Online marketing can be very useful, but when does it become a time suck? Are there industries where online marketing is more likely to fail? Or are any potential failures just the result of bungled efforts?
I recently read this article about an author's problems marketing her novel online: One Author Speaks Out About The Bad Side Of Online Promotions. It was interesting to read a post that contained both missed opportunities on the part of the author as well as justified limitations to her online marketing efforts.
The author in the blog post felt as though she had largely wasted her hours of online promotion for a recently published book. I would like to offer the following advice both as a humble rebuttal as well as in hopes of helping other authors think about their online promotions.
Lessons To Be Learned
There are a lot of lessons illustrated in the author's blog post. Here are a few that jumped out at me, along with corresponding quotes from her interview:
"I blogged, guest blogged, blogged at Amazon, podcasted, was interviewed by books bloggers and book review websites, joined Facebook, and Twittered. I also joined several networking sites and writers organizations associated with my genre."
Lesson #1: Don't spread yourself too thin. I'd recommend only participating in the number of social networks where you can provide value. It sounds like the author was spreading herself across the entire internet, rather than focusing on a targeted community and fulfilling a need they had.
"I concentrated all of this effort in the month my book released and the two immediately following."
Lesson #2: Don't wait until the book is out to build community. This is possibly the biggest mistake for any author. Waiting until your book is published before starting your online community building is like waiting to buy flood insurance until after the waters recede - you should have thought of it before the big event. Work in advance to build an audience so you can all start promoting the book once it hits shelves.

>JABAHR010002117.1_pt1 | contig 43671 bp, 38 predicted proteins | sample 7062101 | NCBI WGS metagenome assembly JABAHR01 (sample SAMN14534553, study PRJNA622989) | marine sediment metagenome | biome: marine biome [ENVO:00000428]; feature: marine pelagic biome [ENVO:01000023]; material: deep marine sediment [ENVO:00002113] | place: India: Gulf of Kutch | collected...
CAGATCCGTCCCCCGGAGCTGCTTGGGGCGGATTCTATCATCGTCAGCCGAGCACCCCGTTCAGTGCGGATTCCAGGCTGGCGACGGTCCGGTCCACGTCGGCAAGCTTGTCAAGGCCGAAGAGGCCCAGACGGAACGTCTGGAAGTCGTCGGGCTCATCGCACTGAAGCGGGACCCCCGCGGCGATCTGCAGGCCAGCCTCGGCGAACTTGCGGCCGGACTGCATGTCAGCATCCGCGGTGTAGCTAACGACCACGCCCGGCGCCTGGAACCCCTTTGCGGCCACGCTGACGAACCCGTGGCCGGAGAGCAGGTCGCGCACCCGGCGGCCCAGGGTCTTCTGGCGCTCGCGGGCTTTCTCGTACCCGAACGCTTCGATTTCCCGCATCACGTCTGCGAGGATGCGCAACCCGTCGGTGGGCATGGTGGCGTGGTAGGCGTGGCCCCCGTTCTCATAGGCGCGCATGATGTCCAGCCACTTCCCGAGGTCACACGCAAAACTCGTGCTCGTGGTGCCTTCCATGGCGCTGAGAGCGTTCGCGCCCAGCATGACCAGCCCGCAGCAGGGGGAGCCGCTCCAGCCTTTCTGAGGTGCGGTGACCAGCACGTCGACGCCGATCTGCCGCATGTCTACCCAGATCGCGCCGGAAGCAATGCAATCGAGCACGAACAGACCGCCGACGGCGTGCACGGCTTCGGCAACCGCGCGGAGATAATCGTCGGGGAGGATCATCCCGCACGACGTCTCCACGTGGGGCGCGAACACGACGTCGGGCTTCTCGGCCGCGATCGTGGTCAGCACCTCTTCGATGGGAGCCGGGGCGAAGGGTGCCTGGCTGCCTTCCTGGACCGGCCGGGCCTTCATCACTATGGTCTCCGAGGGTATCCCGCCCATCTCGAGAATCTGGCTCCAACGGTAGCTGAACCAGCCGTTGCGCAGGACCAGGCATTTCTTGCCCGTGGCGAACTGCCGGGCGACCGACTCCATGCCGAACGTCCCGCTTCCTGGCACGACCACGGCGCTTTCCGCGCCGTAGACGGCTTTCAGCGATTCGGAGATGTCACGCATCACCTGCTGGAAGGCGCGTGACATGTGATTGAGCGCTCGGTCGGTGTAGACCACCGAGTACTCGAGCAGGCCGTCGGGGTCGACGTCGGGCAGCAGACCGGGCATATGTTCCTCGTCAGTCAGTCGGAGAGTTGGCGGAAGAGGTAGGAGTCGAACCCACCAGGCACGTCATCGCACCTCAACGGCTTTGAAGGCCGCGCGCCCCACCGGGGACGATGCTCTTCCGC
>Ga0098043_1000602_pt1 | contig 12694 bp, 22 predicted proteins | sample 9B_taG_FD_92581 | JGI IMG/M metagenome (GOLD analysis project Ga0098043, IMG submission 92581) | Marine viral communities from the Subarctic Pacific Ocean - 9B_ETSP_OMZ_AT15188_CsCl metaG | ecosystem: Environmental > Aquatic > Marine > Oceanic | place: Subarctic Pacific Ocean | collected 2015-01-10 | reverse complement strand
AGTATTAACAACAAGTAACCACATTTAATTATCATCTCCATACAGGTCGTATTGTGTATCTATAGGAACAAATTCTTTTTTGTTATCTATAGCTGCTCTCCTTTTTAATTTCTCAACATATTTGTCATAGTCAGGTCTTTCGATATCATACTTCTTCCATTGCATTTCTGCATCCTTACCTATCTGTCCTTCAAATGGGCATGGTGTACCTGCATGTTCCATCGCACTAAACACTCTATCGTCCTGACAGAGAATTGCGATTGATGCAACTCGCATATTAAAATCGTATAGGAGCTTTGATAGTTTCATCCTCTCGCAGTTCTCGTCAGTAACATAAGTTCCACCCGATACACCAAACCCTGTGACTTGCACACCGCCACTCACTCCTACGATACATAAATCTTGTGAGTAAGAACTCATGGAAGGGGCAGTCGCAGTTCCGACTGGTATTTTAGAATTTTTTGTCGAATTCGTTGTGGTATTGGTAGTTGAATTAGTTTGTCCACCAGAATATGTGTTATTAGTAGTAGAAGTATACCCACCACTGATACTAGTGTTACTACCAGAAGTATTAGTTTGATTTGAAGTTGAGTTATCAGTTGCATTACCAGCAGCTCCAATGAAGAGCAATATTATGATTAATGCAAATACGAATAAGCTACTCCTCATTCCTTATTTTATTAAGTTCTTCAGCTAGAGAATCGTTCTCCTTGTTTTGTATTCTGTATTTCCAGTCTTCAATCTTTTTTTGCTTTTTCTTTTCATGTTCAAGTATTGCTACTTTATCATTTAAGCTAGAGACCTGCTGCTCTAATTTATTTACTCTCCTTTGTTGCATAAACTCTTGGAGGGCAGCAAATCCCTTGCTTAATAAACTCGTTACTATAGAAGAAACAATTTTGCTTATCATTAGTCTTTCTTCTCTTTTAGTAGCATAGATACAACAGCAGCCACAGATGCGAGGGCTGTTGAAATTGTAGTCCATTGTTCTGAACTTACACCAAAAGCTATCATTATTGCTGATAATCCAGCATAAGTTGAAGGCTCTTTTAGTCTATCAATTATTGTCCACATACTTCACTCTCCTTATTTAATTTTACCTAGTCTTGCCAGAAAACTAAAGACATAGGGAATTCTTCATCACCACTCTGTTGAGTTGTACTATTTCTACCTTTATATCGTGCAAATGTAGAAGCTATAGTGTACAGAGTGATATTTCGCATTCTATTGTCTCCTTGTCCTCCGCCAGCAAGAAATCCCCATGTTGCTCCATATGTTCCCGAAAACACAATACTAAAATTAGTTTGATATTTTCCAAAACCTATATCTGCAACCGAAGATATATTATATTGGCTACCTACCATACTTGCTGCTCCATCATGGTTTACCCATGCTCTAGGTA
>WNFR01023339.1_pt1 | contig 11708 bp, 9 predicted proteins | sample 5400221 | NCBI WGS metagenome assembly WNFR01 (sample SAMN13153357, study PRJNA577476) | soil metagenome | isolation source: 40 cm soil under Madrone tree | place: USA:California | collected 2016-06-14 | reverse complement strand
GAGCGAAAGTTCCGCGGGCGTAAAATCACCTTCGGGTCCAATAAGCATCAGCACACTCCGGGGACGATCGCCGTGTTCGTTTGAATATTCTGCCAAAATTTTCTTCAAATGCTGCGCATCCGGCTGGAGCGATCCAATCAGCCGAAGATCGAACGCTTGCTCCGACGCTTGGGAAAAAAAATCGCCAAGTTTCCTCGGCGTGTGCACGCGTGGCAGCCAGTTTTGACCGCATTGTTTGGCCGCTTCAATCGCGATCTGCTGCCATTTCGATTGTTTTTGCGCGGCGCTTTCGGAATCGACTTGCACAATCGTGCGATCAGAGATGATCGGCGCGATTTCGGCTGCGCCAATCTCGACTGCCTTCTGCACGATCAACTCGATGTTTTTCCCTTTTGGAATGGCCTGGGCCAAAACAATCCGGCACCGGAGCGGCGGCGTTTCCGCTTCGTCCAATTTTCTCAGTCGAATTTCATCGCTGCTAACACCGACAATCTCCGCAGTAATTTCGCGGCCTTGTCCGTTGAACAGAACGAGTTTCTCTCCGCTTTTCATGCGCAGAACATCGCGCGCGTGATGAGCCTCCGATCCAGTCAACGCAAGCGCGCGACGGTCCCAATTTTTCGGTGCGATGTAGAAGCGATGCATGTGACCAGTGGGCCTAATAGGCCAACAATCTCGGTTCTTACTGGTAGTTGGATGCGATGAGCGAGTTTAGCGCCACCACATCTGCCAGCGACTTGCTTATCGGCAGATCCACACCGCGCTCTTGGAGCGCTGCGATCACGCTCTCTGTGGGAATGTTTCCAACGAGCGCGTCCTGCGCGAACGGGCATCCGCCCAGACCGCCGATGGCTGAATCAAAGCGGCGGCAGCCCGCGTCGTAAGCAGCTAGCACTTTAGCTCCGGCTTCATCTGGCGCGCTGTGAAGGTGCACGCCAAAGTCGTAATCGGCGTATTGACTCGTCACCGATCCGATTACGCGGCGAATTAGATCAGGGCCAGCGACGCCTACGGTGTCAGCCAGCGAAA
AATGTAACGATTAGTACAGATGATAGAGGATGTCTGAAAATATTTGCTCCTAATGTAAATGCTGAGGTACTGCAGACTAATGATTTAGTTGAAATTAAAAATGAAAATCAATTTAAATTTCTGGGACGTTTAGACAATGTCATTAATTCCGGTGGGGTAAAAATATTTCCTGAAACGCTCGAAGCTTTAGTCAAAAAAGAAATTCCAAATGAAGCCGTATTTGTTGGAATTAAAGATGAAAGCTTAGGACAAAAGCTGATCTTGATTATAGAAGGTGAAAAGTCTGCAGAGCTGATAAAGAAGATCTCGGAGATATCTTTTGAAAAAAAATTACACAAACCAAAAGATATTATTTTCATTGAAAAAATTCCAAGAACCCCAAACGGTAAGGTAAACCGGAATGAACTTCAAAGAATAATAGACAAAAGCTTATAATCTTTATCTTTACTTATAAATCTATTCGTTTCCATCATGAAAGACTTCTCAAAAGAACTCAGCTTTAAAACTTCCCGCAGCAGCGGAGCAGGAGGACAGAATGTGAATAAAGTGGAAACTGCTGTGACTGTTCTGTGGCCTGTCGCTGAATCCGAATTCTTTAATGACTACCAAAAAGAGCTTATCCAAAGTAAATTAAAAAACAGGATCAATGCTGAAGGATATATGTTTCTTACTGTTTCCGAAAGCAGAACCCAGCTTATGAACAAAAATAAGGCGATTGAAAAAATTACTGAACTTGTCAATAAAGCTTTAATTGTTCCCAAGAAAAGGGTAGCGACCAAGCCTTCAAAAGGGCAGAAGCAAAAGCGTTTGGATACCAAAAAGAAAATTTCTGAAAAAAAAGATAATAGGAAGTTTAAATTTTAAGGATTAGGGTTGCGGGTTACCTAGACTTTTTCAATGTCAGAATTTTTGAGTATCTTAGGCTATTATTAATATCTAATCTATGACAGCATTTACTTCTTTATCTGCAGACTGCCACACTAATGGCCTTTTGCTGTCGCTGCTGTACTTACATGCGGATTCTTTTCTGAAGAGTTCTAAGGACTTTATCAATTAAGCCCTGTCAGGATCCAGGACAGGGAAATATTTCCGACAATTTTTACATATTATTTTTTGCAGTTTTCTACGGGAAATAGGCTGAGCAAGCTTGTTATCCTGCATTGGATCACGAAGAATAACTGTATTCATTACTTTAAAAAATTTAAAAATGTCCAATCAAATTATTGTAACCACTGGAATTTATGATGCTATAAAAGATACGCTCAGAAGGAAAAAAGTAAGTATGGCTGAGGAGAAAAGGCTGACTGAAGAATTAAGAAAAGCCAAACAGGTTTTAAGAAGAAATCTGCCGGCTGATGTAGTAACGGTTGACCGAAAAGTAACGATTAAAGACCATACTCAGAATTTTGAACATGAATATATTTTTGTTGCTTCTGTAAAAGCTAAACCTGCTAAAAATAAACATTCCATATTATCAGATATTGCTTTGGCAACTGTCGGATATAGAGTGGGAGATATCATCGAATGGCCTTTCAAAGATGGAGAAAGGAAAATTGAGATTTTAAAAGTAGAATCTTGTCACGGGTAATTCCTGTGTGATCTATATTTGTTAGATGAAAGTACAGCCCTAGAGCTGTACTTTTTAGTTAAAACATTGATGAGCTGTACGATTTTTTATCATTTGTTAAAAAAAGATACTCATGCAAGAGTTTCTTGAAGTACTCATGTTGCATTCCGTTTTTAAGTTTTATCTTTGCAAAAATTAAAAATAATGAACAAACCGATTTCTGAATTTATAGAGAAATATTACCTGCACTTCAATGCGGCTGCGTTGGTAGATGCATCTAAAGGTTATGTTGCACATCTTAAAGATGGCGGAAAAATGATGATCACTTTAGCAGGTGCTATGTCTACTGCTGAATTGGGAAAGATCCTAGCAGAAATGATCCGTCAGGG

"For three months, all the time I normally spent online and more was focused on Internet promotion: 3 to 8 hours a day...This interview, for example, took me 9 hours to write."
Lesson #3: Need to manage expectations and time. Authors should plan to spend a good deal of time with promotion, depending on their motivation, size of potential audience, and other factors. (Good) online promotion takes a real investment of time. That said, 9 hours on a 6 page interview seems way too long to me. If that's a regular occurrence, you should consider honing your verbal skills and complete other interviews orally.
"...I was able to track the outcomes of individual interviews. The results were shocking. After an interview posted on a website claiming thousands of unique visitors per day, exactly one person followed the link to my website."
Lesson #4: Clarify your goals. Earlier, the author stated that the goal of her online promotion was to increase name and book title recognition. If so, then don't judge your success on CTR or web traffic. Determine what you want, figure out success metrics (ask "How do I envision success"), and then execute.
"I know some will say I'm missing the point; that the objective of all this activity is to build the author's long-term [i]nternet presence and establish a brand. But to a newly published author, 'online promotion' is synonymous with 'sales.' It has to be."